Mighty to Save

Many years ago in Brooklyn, N.Y., a Moody-Sankey evangelistic meeting was in full swing. Thousands had to be turned away from the huge Clermont Avenue Rink each service, for lack of room to accommodate the crowds. Other thousands received blessing from the gospel preached and sung by these two devoted servants of Christ. In addition, from two to three hundred requests for prayer would often be announced.
After one of the meetings, a fine-looking young man came into the inquiry room along with a number of others. Asked if he was willing to accept Christ as his only Savior, he bowed his head in his hands. His whole frame shook with deepest feeling as he replied: "Jesus will not accept me."
"Why not?"
"Because I have been an infidel for many years, a follower of Charles Bradlaugh, and for the last eight years I have spoken at every opportunity, in private and public, against Christ. I have traveled over nearly all the world, and have argued everywhere against Him and all those who professed to be Christians. Now I fear He will never forgive me for what I have done."
"Do you want Him to forgive you?"
"Well, sir," he said, "I can't explain my feelings about it or why I am here tonight. Some power that I do not understand has been striving with me for the last two days, and I am in a sad state of mind."
The Christian addressing this young man lifted his heart in prayer that he might make no mistake. After a moment he said: "My friend, what you need tonight is Christ. He will dispel your gloom and sorrow."
"But," exclaimed the young infidel, arousing himself from what seemed to be a deep reverie, "I have fought against Him so long; and thought I was right, too."
"Did you have peace in your heart when you were preaching against Christ?"
He looked up in some surprise. "No, I was a coward," he confessed. "I remember, while coming home from a long journey on the sea, we were one night driven by a storm near the rocks off a certain shore. When I thought we were sure to go to the bottom of the sea, I got down on my knees and prayed to God to save us. The storm died, and with it went my prayers, for as soon as. I thought we were safe, like the coward that I was, I went back to my old ways, and denied that there was a God."
"Well," the Christian said, "let that go. What brought you here tonight?"
"I don't know," he replied. "I have not been to a religious meeting for years. Neither have I talked to a Christian in that time. I have lived entirely among infidels and skeptics. But about a year ago I received a letter from my dear old mother, away over in Dundee, Scotland. She asked me to promise that when Moody and Sankey came back to America I would go to hear them, if they came near where I was. I answered her that I would, and when they came here I thought I would have to keep my word to my mother. So I went to the Rink two nights in succession, and since that time I have had no rest. I have been walking the streets all day, thinking, thinking. Not knowing any Christian to whom I could speak, I thought I would go once more to the Rink. And now here I am, talking to you."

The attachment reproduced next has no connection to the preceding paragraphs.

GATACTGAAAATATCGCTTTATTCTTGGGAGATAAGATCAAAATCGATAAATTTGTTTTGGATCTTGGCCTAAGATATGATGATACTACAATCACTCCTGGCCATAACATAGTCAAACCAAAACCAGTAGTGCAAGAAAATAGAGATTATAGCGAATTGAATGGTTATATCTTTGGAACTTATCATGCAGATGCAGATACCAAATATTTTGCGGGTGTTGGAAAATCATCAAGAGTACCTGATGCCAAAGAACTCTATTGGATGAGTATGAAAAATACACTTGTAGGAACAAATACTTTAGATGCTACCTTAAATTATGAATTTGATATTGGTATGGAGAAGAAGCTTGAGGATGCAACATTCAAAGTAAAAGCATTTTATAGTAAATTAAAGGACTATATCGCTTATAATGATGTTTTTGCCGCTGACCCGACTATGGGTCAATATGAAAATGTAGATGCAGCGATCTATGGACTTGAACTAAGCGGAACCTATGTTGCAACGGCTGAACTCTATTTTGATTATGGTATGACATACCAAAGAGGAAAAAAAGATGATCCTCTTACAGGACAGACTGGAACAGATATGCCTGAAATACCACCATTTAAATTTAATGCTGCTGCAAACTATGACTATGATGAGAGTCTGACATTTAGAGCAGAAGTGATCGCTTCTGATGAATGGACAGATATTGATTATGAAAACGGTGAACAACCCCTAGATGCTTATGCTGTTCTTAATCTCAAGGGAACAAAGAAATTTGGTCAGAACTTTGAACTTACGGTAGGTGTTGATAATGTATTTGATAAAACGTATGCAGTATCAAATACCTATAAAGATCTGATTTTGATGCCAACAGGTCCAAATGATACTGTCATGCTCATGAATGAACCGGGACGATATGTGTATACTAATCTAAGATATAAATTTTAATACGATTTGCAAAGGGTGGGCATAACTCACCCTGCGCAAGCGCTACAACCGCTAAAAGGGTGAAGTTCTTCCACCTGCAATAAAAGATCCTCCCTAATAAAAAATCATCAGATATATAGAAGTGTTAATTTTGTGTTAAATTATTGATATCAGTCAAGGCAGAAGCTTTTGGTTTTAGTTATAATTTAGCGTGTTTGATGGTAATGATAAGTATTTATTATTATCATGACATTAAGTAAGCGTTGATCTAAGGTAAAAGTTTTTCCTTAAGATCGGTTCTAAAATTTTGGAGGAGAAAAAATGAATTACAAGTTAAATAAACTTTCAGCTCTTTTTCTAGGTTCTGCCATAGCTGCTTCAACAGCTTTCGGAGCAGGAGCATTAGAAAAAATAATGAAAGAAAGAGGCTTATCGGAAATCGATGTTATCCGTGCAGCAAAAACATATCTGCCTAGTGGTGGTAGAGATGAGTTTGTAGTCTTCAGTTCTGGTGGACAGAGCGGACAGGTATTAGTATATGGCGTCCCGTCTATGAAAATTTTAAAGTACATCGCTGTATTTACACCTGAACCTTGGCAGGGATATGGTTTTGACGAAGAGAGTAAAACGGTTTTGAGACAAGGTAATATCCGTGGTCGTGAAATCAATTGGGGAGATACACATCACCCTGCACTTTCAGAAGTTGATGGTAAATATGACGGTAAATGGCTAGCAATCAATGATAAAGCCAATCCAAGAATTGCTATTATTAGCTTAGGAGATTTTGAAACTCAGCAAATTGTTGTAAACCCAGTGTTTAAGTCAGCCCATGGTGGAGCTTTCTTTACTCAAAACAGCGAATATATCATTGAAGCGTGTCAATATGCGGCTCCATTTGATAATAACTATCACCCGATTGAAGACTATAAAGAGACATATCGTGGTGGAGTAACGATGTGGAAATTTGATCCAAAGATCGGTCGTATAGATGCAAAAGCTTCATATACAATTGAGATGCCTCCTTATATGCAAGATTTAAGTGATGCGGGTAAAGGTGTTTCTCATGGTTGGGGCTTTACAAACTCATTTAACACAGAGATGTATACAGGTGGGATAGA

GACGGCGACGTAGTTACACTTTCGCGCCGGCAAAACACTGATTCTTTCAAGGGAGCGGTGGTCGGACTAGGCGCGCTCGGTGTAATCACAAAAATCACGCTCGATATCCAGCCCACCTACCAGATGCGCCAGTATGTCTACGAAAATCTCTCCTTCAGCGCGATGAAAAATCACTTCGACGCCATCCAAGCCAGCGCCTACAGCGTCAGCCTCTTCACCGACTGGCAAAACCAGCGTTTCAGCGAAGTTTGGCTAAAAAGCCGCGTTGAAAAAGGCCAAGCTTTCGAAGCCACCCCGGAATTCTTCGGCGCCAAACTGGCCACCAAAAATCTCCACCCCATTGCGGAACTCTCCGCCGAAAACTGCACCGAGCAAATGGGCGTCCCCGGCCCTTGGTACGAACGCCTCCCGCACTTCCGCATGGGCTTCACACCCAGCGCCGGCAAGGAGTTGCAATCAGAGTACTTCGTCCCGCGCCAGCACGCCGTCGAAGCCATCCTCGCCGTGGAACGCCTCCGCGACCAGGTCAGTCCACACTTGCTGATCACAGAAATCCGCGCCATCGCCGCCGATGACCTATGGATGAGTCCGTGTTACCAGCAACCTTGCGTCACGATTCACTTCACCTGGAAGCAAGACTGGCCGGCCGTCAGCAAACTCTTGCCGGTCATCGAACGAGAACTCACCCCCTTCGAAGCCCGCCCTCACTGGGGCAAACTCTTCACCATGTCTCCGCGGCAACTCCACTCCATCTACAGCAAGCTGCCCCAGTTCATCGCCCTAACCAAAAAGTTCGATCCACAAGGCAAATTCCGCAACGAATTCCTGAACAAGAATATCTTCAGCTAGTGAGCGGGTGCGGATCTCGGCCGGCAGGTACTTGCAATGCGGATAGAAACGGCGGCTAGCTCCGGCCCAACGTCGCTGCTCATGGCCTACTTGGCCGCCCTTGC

"My friend," I said, "it is the Spirit of God striving with you in answer to your mother's prayer. She may be praying for her wandering boy this very night. Now, do not delay any longer. Yield to Christ and He will receive you, for He has said, 'him that cometh to Me I will in no wise cast out."' John 6:3737All that the Father giveth me shall come to me; and him that cometh to me I will in no wise cast out. (John 6:37).
He bowed his head, while his trembling form told how deeply his heart was moved. After a hard struggle he grasped the hand of the Christian and said: "By the grace of God I take Jesus Christ as my Savior now!"
After a word of prayer his friend asked him to write to Scotland at once and tell his mother all about it, and he promised that he would. A few evenings later they met at the door of the Rink. As they shook hands the Christian worker asked him if he had written to his mother.
"Oh, yes," said he, "but not until I had sent her a cable dispatch first."
"What did you say in the dispatch?" he asked. "Well, I just said, 'I've found Jesus,' and signed my name to it."
"Thank the Lord," said the Christian.
"Yes," he exclaimed, "that is just what my dear old mother cabled back to me, 'Thank the Lord, O my soul!'